As part of Mental Health Awareness Week, ITV News is highlighting issues or conditions often under-represented in terms of awareness as well as looking at positive and therapeutic initiatives helping people with their mental health recovery.
- By Natalia Jorquera and Davina Fenton
With recent studies suggesting a rise in mental health problems among teenagers and young adults, if you're also transgender you're likely to be even more vulnerable to poor mental health.
For people with gender dysphoria, in addition to the conflict between their biological sex and gender identity, they can also face loneliness, isolation and discrimination.
Amber, 19, from Havant, Hampshire, who is biologically male, began to experience gender dysphoria from a young age.
"I was about four when I first put on a dress, I remember thinking I like this," she told ITV News.
Around the age of 10, she also began secretly trying on her mum's clothes after school and said "that's when I felt normal".
The teenager has been living as Amber for two years but only began wearing female clothes full-time last year.
"I chucked all my boys clothes out and it felt natural," she said.
Amber, who has autism and Aspergers, says she has received a lot of support as a trans girl but has also been the target of "much hate" including on social media.
"When I went to college a lot of people took the mickey out of me...I've been spat at," she added.
Amber also admitted at times she has suffered severe depression.
"Being in this body and it not being in the body I was meant to be in, I felt depressed."
The teenager also said antidepressants didn't work for her and she went on to self-harm and even attempt to take her own life.
Amber is not alone.
In 2014, a UK survey carried out by Pace found that 48% of trans people under 26 said they had attempted suicide, while 59% said they had considered doing so.
"I felt alienated"
Her lowest point came after she "came out" on social media, and a slew of negative comments and threats followed which left her feeling suicidal.
"I've never felt that low, so many people are just so narrow-minded," Amber said.
"But they can say what they want now," she added defiantly.
"I'm going to be myself and make a difference."
Despite her negative experience, social media has also had a positive impact.
"Social media is amazing you can contact people from so far away.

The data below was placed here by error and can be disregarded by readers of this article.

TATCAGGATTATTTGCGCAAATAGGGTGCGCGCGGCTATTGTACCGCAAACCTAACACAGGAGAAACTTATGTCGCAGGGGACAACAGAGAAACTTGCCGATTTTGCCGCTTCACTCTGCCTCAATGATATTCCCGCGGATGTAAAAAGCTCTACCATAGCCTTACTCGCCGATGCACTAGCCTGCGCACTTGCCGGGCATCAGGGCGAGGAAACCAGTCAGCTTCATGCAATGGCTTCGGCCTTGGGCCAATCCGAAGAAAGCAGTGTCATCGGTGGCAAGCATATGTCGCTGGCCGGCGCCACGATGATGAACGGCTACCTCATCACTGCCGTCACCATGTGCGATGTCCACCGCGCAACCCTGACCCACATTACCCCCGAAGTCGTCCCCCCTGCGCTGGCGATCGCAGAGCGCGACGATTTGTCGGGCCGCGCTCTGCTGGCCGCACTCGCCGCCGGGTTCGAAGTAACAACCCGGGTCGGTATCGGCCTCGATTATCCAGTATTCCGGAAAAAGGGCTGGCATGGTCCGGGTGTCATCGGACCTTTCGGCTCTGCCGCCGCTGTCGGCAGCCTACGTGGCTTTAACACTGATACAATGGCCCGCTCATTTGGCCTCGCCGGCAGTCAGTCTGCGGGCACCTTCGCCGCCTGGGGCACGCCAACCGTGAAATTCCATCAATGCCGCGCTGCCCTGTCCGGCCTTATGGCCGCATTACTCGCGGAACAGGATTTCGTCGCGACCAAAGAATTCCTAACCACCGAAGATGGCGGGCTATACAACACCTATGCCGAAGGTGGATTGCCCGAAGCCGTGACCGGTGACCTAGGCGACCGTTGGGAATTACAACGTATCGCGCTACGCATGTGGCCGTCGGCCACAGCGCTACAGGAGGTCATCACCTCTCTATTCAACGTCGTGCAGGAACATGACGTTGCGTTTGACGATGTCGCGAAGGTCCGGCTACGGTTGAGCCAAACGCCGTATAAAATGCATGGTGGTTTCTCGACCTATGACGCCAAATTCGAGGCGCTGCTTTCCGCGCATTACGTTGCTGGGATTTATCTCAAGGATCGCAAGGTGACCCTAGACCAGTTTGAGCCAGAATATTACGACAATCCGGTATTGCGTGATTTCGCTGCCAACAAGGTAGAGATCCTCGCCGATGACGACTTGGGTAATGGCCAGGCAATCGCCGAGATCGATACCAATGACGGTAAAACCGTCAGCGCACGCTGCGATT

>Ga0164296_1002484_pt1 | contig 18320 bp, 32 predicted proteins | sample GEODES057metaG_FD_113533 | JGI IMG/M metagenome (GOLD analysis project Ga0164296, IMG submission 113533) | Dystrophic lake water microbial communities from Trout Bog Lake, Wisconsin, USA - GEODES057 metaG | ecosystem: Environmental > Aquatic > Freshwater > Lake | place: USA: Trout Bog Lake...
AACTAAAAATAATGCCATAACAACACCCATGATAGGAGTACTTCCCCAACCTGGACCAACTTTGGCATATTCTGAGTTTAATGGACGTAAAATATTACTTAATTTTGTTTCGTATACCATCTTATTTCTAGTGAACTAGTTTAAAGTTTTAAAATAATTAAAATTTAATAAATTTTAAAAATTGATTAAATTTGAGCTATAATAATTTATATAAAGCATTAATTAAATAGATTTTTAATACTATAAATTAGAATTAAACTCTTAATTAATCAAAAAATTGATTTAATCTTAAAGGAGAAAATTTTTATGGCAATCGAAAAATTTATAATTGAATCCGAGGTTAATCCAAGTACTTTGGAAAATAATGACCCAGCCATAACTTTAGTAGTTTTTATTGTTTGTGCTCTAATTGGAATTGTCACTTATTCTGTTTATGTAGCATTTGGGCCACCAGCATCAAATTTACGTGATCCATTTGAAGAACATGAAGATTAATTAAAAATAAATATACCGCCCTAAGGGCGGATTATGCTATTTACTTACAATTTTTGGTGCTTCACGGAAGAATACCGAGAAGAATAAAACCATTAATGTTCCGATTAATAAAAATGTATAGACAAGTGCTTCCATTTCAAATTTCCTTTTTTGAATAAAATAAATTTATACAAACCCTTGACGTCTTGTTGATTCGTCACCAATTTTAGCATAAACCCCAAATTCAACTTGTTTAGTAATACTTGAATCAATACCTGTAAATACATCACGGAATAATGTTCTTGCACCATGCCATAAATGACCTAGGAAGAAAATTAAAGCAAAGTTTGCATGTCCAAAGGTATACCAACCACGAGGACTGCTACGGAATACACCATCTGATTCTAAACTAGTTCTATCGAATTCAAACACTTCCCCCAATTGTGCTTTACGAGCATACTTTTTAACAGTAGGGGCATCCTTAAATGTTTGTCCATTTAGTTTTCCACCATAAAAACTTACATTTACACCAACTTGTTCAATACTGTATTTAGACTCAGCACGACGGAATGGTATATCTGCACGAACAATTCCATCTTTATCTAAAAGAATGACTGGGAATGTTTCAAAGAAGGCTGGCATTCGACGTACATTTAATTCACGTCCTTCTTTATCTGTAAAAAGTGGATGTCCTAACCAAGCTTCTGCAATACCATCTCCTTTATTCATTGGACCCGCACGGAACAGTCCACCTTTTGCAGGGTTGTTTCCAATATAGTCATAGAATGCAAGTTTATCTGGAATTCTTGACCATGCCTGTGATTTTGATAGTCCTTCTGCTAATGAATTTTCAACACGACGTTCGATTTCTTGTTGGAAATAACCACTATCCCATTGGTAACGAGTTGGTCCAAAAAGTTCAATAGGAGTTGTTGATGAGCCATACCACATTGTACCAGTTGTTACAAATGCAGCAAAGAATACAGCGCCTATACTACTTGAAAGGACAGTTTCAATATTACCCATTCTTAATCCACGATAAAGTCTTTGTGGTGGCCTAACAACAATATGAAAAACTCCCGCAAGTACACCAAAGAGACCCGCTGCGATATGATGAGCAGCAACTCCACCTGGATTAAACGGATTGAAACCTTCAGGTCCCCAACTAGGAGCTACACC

"You can contact friends, family..it's enabled me to contact other trans people as well," Amber said.
"I feel very accepted as Amber"
Amber said she still feels down sometimes but it's not as bad because "I'm free to be myself."
Make-up and hair extensions and feminine clothing has also helped with her confidence but she's just as comfortable in a tracksuit these days.
Reflecting on how far she's come, Amber said: "I've lost friends, I've lost family..but you just need to focus on the ones you do have."
The teenager's mother in particular has been especially supportive.
Visibly emotional, she said: "The first time she called me Amber at my 18th, I was like 'oh my God this is happening', my mum finally accepted who I am, and she's there for me if i need her."
"I can't do anything of this without her," she added.
The support of her local community has also had a positive impact although it was "very scary" when she first ventured out as Amber.
"I was very socially vulnerable, I started walking in a dress in a pair of heels and had random people come up to me."
"I've been doing it for two years now. I get more support than I do hate."
"I feel free to be myself around anyone I that want in my community, " she added.
The fact that Amber can still enjoy the same sports she enjoyed as a boy, has also had a positive effect on the teen's well-being.
"I can do all the sports that I love as Amber and I'm accepted."
"When I'm out I like to go to the skate park with my brothers. We'll go out and play football."
She also looks forward to shopping trips with her mum or sister and doing their nails or make-up together.
"That makes me feel so natural, like I belong in this family as Amber.
"When I go out as Amber to shop, it's a big adrenaline rush," she added.
"It makes me feel very happy, especially when they allow me to use the female changing rooms."
Amber has entered this year's Ms Transgender UK and is eagerly looking forward to the beauty pageant.
"It's a place I can get in touch with a wider trans community and I can be myself."
When asked what tips she would give for thriving as a young transgender person, Amber said: "Always look on the bright side. Whenever there's dark, there's always going to be light."
She also suggested anyone who needs support in relation to their gender identity seeks advice from a doctor, online forums and gender support pages.
"Take your time, don't rush, I rushed coming out and it fuelled my depression. I've been doing this for two years and I'm not even on my hormones yet."
Want to find out more about gender dysphoria or mental health? Here are some support and advice links: